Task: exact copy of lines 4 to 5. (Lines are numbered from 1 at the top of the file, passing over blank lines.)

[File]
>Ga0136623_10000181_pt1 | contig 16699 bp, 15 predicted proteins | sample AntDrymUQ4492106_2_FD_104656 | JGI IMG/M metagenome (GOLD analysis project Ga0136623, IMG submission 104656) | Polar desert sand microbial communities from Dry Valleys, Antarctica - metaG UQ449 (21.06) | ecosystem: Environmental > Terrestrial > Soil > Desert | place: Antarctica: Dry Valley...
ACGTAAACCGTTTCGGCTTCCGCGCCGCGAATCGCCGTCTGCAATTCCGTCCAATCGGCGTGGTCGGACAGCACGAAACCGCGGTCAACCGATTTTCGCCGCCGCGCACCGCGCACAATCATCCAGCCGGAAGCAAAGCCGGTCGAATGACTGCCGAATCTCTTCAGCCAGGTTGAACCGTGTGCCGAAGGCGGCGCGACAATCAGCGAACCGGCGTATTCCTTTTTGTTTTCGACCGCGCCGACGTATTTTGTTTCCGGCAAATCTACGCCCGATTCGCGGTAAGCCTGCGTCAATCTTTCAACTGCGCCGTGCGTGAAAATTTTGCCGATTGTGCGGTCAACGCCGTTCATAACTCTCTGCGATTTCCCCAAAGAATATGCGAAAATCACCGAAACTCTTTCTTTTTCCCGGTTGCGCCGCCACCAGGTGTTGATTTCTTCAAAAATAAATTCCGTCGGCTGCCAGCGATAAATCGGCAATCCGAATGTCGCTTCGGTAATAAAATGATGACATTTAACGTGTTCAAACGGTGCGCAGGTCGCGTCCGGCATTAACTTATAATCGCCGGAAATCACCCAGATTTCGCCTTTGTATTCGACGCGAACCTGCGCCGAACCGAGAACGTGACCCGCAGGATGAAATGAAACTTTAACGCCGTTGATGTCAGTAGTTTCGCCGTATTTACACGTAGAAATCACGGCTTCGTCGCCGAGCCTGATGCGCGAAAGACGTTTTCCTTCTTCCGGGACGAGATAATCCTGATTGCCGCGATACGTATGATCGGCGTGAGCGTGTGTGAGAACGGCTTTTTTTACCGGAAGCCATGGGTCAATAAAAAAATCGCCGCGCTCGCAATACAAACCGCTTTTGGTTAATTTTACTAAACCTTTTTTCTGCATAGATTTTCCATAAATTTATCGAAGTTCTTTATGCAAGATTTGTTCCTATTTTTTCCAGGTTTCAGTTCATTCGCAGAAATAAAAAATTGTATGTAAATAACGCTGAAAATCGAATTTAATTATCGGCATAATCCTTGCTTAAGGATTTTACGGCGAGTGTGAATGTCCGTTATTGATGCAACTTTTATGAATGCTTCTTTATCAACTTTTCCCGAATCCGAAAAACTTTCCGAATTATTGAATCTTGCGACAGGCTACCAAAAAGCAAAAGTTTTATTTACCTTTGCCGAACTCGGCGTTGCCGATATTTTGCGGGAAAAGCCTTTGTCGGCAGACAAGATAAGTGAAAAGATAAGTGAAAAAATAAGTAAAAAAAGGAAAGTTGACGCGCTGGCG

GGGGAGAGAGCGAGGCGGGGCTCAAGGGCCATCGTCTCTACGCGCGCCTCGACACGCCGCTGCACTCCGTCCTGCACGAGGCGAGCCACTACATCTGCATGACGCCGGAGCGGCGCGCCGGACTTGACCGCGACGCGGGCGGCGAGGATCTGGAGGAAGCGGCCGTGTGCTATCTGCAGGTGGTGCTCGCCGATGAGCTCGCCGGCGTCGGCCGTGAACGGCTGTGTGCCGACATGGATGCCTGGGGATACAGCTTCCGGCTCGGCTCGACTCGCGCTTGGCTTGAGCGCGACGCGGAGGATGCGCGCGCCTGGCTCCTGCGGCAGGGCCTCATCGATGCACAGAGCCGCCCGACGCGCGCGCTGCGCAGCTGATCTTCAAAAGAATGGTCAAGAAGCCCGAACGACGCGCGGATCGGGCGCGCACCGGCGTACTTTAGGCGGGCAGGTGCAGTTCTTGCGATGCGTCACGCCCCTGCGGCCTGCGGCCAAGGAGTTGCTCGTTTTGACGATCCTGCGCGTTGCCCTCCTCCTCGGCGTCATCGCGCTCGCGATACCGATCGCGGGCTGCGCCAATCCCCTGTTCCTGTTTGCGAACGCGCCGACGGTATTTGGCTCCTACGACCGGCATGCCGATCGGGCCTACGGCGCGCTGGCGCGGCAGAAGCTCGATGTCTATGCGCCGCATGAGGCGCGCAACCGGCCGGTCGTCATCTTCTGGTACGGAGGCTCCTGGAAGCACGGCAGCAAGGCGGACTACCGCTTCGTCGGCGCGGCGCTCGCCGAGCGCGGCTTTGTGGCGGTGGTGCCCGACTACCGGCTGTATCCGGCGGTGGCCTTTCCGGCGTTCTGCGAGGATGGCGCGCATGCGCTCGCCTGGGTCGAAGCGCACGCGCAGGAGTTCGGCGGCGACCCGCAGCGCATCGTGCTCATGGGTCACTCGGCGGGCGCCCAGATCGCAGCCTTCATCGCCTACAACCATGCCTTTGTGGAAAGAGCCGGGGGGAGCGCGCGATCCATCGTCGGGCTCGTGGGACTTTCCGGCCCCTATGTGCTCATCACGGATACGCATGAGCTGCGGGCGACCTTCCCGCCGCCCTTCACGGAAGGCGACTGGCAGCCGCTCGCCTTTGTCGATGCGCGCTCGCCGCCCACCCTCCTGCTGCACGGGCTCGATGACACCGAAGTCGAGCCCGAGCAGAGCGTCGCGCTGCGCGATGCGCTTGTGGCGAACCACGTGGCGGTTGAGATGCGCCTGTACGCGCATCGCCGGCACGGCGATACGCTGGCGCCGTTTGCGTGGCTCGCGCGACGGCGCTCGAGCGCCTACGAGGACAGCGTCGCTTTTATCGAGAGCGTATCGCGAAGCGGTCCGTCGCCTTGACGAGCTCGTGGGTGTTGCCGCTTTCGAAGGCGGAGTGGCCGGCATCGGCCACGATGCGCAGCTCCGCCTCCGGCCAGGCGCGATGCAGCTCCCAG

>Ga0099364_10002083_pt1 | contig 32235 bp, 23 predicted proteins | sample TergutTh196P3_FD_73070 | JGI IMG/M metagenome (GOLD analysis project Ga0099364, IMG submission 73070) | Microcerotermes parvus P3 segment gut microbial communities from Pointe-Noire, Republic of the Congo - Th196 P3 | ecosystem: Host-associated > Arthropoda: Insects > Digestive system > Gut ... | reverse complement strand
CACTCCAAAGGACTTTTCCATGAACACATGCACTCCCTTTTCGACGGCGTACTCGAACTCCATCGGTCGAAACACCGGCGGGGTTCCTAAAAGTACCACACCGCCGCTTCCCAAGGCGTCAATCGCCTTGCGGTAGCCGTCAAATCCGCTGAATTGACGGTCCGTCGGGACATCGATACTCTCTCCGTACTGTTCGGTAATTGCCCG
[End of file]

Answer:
>Ga0099364_10002083_pt1 | contig 32235 bp, 23 predicted proteins | sample TergutTh196P3_FD_73070 | JGI IMG/M metagenome (GOLD analysis project Ga0099364, IMG submission 73070) | Microcerotermes parvus P3 segment gut microbial communities from Pointe-Noire, Republic of the Congo - Th196 P3 | ecosystem: Host-associated > Arthropoda: Insects > Digestive system > Gut ... | reverse complement strand
CACTCCAAAGGACTTTTCCATGAACACATGCACTCCCTTTTCGACGGCGTACTCGAACTCCATCGGTCGAAACACCGGCGGGGTTCCTAAAAGTACCACACCGCCGCTTCCCAAGGCGTCAATCGCCTTGCGGTAGCCGTCAAATCCGCTGAATTGACGGTCCGTCGGGACATCGATACTCTCTCCGTACTGTTCGGTAATTGCCCG